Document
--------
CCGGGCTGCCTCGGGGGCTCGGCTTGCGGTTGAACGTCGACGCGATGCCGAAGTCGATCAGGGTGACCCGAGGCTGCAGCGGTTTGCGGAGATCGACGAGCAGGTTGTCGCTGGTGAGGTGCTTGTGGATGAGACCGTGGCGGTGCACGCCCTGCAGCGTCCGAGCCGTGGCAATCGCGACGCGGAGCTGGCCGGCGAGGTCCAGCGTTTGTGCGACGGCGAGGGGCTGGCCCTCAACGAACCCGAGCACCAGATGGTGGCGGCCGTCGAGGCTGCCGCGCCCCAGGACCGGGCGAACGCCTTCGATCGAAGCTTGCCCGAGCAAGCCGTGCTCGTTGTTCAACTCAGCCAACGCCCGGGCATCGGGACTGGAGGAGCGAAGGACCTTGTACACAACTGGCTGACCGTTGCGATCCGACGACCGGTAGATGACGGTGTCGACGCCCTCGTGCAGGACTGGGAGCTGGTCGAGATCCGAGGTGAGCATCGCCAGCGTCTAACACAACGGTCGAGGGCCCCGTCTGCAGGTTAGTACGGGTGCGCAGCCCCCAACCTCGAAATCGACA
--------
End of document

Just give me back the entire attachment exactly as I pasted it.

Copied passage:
CCGGGCTGCCTCGGGGGCTCGGCTTGCGGTTGAACGTCGACGCGATGCCGAAGTCGATCAGGGTGACCCGAGGCTGCAGCGGTTTGCGGAGATCGACGAGCAGGTTGTCGCTGGTGAGGTGCTTGTGGATGAGACCGTGGCGGTGCACGCCCTGCAGCGTCCGAGCCGTGGCAATCGCGACGCGGAGCTGGCCGGCGAGGTCCAGCGTTTGTGCGACGGCGAGGGGCTGGCCCTCAACGAACCCGAGCACCAGATGGTGGCGGCCGTCGAGGCTGCCGCGCCCCAGGACCGGGCGAACGCCTTCGATCGAAGCTTGCCCGAGCAAGCCGTGCTCGTTGTTCAACTCAGCCAACGCCCGGGCATCGGGACTGGAGGAGCGAAGGACCTTGTACACAACTGGCTGACCGTTGCGATCCGACGACCGGTAGATGACGGTGTCGACGCCCTCGTGCAGGACTGGGAGCTGGTCGAGATCCGAGGTGAGCATCGCCAGCGTCTAACACAACGGTCGAGGGCCCCGTCTGCAGGTTAGTACGGGTGCGCAGCCCCCAACCTCGAAATCGACA